In order to provide a professional-level experience, the library has dedicated a quiet computer workstation with two monitors, headphones, and provided access to the Adobe Creative Cloud. Included in the Adobe Creative Cloud, library patrons will be able to use:
Adobe Premiere Pro
Training programs to learn the software are also available at the workstation, by logging on to lynda.com, which is another service provided for free through Manhattan Public Library.
To use the Creation Station, visitors can simply sign in at the service desk in the library’s Technology Center, located on the library’s first floor at 629 Poyntz Avenue. Check in with the desk staff to get a unique username and password. Each session is four hours in length and this
People who wish to use the equipment should bring an external storage device such as a flash drive or portable hard drive to save their work. No library card is required to access the equipment, but anyone who would like to sign up for a card can do so at no cost by visiting the library’s check out desk or by filling out this online form.
Library patrons now have access to software tools for learning about and creating digital design projects.
The Creation Station has the Adobe Creative Cloud software collection which includes:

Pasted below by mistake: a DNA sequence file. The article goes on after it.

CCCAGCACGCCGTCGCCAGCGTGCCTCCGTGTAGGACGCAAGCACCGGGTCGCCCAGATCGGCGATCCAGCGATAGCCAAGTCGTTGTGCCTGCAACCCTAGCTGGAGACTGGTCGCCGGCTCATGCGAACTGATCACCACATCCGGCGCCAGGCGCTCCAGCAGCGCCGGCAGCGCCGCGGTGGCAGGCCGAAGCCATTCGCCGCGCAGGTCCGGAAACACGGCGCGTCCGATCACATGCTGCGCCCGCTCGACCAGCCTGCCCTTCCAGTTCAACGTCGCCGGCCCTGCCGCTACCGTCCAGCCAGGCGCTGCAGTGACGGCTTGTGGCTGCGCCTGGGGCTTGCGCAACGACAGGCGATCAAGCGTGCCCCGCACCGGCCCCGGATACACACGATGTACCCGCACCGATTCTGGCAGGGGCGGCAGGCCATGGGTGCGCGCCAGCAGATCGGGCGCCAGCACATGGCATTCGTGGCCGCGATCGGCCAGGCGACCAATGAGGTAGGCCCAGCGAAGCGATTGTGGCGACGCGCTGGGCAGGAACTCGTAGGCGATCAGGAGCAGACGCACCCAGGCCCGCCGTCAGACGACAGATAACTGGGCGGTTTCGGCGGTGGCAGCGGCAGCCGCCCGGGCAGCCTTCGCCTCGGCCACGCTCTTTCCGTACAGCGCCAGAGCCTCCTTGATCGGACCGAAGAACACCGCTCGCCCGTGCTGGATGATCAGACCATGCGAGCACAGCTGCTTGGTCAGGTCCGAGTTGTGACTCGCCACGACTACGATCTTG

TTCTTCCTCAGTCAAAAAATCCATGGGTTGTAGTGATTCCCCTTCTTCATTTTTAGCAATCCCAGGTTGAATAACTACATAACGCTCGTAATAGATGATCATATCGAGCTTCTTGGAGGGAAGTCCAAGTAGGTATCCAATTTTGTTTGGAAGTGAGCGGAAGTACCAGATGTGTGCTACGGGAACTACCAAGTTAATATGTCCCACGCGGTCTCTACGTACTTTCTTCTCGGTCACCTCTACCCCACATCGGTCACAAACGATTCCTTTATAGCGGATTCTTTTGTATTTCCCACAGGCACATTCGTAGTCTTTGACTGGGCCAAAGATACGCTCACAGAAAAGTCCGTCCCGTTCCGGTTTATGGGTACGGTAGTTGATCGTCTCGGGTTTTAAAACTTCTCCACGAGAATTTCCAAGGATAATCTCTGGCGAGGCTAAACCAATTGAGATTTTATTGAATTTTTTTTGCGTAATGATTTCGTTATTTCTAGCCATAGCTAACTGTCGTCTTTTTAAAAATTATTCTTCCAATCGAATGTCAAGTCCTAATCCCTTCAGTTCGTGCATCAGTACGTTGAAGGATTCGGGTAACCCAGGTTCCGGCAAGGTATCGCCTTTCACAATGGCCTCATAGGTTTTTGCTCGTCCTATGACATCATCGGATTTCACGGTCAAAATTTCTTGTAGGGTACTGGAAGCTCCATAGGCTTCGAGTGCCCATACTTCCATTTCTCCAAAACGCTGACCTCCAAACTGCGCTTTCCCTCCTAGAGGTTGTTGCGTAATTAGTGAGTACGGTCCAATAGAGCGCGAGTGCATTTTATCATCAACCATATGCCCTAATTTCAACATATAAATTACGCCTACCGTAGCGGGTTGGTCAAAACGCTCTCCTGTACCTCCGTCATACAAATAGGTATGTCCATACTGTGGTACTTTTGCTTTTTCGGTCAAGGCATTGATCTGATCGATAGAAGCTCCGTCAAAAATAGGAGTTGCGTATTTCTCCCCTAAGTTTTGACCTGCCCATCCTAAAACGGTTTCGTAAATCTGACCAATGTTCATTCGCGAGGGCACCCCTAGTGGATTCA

Adobe Premiere Pro
The workstation has two monitors and headphones, allowing a user to have Lynda.com tutorials running on a second screen while they follow along in the actual program on the main screen, sometimes using practice files provided by Lynda.com. Staff have also made it easy for you to plug in your own device since you will, as with all of the library’s public workstations, need to provide your own data storage. It will not be possible to save any work on the library’s computer.
How to Reserve
Sign up in person at the Technology Center desk when you arrive. This workstation is available by reservation only and sessions are limited to four hours in length.
Please don’t hesitate to contact the library at (785) 776-4741 ext. 500.
Animated, talking picture books, which teach kids the joy of reading in a format they’ll love. TumbleBooks are created by taking existing picture books, adding animation, sound, music, and narration to produce an electronic picture book which kids can read, or have read to them online.
Streaming audio books with no need to dowload, just click and listen.
Note: The TumbleBook Collection are created in Flash and require the Flash plug-in to view and hear the animation. The majority of computers and operating systems are already preloaded with Flash, but if you are unable to view the books you can download the Flash plug-in for free at https://get.adobe.com/flashplayer/?no_redirect.